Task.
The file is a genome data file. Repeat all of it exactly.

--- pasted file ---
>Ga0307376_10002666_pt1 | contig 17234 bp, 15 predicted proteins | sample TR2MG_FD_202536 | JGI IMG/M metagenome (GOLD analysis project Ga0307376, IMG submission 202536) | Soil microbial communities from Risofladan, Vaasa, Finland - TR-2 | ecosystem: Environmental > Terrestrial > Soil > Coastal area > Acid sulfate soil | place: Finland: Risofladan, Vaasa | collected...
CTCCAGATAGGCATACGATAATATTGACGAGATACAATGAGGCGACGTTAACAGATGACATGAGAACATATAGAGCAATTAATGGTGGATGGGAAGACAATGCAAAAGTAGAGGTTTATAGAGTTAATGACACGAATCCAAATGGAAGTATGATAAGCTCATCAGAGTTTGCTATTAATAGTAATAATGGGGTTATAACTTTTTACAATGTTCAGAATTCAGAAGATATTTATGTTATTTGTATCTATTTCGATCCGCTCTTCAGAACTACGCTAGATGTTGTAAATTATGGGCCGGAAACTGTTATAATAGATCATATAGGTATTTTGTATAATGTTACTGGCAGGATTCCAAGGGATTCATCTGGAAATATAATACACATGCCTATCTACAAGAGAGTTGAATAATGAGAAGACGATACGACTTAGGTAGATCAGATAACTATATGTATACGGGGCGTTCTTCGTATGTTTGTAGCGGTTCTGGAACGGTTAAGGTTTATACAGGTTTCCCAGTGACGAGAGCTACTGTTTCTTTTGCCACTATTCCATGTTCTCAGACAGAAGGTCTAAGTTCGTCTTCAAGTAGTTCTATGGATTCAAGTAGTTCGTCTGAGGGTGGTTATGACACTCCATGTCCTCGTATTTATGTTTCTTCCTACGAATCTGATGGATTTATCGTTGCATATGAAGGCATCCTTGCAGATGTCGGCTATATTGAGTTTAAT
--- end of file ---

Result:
>Ga0307376_10002666_pt1 | contig 17234 bp, 15 predicted proteins | sample TR2MG_FD_202536 | JGI IMG/M metagenome (GOLD analysis project Ga0307376, IMG submission 202536) | Soil microbial communities from Risofladan, Vaasa, Finland - TR-2 | ecosystem: Environmental > Terrestrial > Soil > Coastal area > Acid sulfate soil | place: Finland: Risofladan, Vaasa | collected...
CTCCAGATAGGCATACGATAATATTGACGAGATACAATGAGGCGACGTTAACAGATGACATGAGAACATATAGAGCAATTAATGGTGGATGGGAAGACAATGCAAAAGTAGAGGTTTATAGAGTTAATGACACGAATCCAAATGGAAGTATGATAAGCTCATCAGAGTTTGCTATTAATAGTAATAATGGGGTTATAACTTTTTACAATGTTCAGAATTCAGAAGATATTTATGTTATTTGTATCTATTTCGATCCGCTCTTCAGAACTACGCTAGATGTTGTAAATTATGGGCCGGAAACTGTTATAATAGATCATATAGGTATTTTGTATAATGTTACTGGCAGGATTCCAAGGGATTCATCTGGAAATATAATACACATGCCTATCTACAAGAGAGTTGAATAATGAGAAGACGATACGACTTAGGTAGATCAGATAACTATATGTATACGGGGCGTTCTTCGTATGTTTGTAGCGGTTCTGGAACGGTTAAGGTTTATACAGGTTTCCCAGTGACGAGAGCTACTGTTTCTTTTGCCACTATTCCATGTTCTCAGACAGAAGGTCTAAGTTCGTCTTCAAGTAGTTCTATGGATTCAAGTAGTTCGTCTGAGGGTGGTTATGACACTCCATGTCCTCGTATTTATGTTTCTTCCTACGAATCTGATGGATTTATCGTTGCATATGAAGGCATCCTTGCAGATGTCGGCTATATTGAGTTTAAT